The Nats finished a game off their Pythagoreans, and it's not a stretch to believe that bad blood on the club may have cost Walter a managerial pennant.

    At the same time, the A's were playing nine games over their Pythagoreans, and they captured the flag by an eight-game margin.

    In my several-times-mentioned Strat-O-Matic playing, I'm doing a short-season 1930, and the Senators are in front by three, after 32 games. Who's to say the pennant wasn't won (or lost) in the clubhouse? It doesn't necessarily look like it was in the cards.

    Yes, there were haves and have-nots back then. They have always been there. Connie Mack, that grandfatherly old man, was a bottom-line penny-pincher of the highest order, too.

    When he claimed the fans were not buying enough tickets to make ends meet, he sold all of his stars and let the team plunge to the basement -- twice! Many times, he took less than a full roster of players on the road, so as to cut travel costs.

    It's not just baseball that has changed, however. Society as a whole is different. Remember when we used to cherish the carefully-crafted verbosity of those earlier days? Men were men, and players were true teammates, always there for each other in the pinches (as Matty might have said).

    We used to treasure those fairy tale "as-told-to" bios of the players, where everything was wonderful.

    Now, we have wife-beaters, drug abusers, tell-alls, and greedy players (and owners), all looking out for Number One (and I don't mean the fastball). We have lost our innocence over the years.

    That's not to say we haven't tried, against all odds, to stay pure. I worked like the Devil to try to raise my son on the concepts of what's right, and what made a "good guy" on the team "good" (it wasn't the numbers).

    We might as well wish we could stroll with our ladies to the local park on a sun-drenched afternoon, sit on the green grass with a picnic lunch, and watch as the base ball match unfolds.

    Instead, we make the best of what we have.

  56. Matt Young Says:

    How telling and true --"We have lost our innocence over the years". Whether it's b/c we're now older and wiser or whether the crazed media is exposing everything on everybody, we now know so much more than we use for better and worse. Indeed, innocence has been lost for sure, so, we make the best of it.

  57. Lawrence Azrin Says:

    #150: I was referring mainly to the pre-draft days, in particular pre-WWII, but you are currect; the period of the 1970s/80s was amongst the most competitive ever in MLB. You made a GREAT point about how it was the difference in local cable-TV rights, as much as free-agency itself, that led to the small-market/large-market split. In particular, Bill James called the 1970s the most competitive period ever, based on his "Index of Competitive Balance"(?), in the BJNHA.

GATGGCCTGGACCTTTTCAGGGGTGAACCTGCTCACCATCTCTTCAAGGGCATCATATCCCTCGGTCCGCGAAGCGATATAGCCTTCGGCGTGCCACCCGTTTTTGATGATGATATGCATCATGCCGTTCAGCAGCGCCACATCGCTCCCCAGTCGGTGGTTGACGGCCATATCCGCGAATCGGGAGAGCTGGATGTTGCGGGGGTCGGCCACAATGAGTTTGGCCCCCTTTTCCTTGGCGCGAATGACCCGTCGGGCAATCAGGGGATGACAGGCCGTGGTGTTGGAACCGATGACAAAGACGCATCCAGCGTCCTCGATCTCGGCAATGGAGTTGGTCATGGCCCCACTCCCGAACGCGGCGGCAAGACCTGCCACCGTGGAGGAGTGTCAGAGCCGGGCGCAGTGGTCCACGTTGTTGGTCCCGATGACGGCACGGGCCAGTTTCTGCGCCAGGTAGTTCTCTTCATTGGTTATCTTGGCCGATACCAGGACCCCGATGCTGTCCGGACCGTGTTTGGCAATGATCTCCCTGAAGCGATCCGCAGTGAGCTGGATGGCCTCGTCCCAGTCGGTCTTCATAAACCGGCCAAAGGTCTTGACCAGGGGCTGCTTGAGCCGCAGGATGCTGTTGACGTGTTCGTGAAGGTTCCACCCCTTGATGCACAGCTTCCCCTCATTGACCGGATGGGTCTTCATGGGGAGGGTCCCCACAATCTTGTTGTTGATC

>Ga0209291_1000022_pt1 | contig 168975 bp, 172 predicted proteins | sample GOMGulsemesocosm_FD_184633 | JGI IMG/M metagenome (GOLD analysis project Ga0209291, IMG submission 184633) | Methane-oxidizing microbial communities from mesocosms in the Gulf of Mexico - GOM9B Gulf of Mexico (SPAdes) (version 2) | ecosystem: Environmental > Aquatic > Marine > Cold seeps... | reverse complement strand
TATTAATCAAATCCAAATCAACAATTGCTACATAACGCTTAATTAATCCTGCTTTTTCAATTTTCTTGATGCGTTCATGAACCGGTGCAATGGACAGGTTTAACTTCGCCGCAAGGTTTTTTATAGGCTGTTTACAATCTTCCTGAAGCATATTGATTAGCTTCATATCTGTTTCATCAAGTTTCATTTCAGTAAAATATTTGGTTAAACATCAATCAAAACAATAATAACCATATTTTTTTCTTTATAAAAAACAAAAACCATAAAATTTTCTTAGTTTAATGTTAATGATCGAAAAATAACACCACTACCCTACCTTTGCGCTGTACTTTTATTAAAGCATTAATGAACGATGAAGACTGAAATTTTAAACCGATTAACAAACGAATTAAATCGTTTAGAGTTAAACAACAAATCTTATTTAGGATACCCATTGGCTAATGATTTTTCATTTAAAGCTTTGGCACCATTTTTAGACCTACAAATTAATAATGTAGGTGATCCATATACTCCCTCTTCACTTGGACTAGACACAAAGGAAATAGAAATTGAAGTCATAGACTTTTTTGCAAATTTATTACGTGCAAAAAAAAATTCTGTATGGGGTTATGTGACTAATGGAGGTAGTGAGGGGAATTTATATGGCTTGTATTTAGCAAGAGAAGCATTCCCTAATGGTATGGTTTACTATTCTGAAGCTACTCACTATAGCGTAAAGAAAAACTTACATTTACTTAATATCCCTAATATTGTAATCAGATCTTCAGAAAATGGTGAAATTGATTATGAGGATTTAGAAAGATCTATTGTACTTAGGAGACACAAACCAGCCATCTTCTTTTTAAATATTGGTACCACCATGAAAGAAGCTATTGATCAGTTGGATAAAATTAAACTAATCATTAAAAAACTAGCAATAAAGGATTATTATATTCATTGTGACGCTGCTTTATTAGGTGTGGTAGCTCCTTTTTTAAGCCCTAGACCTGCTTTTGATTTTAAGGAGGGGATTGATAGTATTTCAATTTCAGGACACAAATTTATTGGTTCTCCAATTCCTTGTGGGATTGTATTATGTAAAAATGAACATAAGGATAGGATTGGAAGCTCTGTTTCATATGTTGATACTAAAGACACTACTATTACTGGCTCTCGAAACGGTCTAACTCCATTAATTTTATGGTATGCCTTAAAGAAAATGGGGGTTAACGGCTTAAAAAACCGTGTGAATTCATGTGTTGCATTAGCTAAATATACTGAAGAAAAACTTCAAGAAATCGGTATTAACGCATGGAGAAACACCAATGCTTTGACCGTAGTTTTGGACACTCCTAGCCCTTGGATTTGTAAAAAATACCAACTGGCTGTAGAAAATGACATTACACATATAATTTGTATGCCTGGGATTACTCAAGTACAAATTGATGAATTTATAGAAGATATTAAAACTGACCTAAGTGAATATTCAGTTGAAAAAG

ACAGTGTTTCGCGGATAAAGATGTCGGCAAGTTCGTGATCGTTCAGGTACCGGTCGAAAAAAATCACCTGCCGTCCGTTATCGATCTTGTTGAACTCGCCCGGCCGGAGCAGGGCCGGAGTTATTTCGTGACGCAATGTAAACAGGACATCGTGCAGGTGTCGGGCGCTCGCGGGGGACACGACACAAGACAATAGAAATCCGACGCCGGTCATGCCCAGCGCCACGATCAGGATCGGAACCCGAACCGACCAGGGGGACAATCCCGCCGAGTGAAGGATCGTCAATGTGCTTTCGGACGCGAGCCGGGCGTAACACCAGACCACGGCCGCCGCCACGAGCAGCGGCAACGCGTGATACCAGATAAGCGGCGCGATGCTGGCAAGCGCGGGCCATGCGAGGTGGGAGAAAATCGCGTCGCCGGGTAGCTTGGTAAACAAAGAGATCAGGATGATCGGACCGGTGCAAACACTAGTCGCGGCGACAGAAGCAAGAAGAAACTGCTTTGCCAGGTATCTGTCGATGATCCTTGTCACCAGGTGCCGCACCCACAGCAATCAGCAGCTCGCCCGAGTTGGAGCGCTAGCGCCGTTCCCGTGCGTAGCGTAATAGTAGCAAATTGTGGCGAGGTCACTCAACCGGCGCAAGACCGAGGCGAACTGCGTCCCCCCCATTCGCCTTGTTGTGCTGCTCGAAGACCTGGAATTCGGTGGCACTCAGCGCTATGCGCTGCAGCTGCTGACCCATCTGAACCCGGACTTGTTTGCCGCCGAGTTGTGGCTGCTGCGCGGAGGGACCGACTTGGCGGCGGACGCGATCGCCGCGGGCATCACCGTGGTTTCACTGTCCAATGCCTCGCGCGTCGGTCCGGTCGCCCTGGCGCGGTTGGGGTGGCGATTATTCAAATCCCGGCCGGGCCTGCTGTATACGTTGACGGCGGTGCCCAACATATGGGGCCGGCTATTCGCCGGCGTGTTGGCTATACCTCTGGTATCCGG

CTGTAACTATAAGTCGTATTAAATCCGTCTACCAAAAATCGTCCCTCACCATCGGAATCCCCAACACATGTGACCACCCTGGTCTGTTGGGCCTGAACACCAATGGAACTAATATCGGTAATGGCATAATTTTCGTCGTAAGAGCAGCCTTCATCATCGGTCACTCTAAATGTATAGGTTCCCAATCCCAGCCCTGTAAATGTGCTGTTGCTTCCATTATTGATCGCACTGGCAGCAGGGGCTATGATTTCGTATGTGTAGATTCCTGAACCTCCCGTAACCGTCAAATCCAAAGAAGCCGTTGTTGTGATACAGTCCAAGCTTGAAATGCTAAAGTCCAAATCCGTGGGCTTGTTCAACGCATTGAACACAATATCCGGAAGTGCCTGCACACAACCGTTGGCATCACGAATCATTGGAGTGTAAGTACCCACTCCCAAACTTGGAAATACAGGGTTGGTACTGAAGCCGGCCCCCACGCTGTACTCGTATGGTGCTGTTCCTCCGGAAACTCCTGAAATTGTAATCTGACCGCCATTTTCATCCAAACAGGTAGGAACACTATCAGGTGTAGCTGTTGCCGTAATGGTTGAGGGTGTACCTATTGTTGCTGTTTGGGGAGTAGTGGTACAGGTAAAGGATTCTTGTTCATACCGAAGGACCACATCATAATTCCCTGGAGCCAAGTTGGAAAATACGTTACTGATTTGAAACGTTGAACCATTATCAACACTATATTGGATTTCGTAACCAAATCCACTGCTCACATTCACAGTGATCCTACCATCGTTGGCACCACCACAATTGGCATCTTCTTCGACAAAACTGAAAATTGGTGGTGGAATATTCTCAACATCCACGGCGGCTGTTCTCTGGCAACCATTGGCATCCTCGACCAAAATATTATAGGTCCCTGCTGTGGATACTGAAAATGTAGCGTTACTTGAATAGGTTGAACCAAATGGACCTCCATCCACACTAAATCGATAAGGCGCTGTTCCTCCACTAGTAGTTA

#153, I was not knocking you in particular, just making a more generalized point about how fans often believe the overall situation was so much better in the past (which often coincides with their childhood, as you pointed out). That's what I meant by "good old days". Your points are very well thought-out and logical; I really agree with your points in #44, #64(esp), #76, #100, #134(esp).

    I don't think the players or owners were better people 50/75/100 years ago, and I don't think the players or owners are worse people nowadays - human nature just doesn't change that much over the years. We certainly KNOW a lot more about the actual personal lives of these people, which as you said, isn't always a good thing. I prefer to focus on what the players do ON the field, not OFF the field.

    MLB has always had serious inequities in wealth between various teams; players have always wanted to be paid as much as possible; owners have always wished to maximize their revenues. These things have been CONSTANT throughout MLB history, only the methods vary.

    BTW the players I followed beginning when I was a kid were YAZ (Triple Crown!!) and Tony C; Boomer and Rico; Reggie Smith and Jim Lonborg; the Hawk(KH, not AD) and the Spacemen. I now know that most of these guys were good but not truly great players; despite that, I gotta admit I have a fondness for them that I do not have for similar players of other eras.

  58. JeffW Says:

    Lawrence Azrin,

    Thanks for the nice comments. I know you were not "pickin' on" me, in particular, in your "good old days" reference.

    My first-ever fave was Bud Harrelson (I got bit by the baseball bug during the period following the '69 Series). I loved Harrelson's scrappiness.

    Later, as I began to appreciate talent and other aspects of a player's presence more fully, Roberto Clemente took center stage.

    I was in the Navy for 20 years ('75-'95), but quickly latched onto Gar when I returned home, for all his determination in making the bigs, and his working through potentially career-devastating hamstring injuries and problems with his eyesight that required specialized daily exercises (imagine a .312 hitter with a notorious knowledge of the strike zone, who had bad eyes!).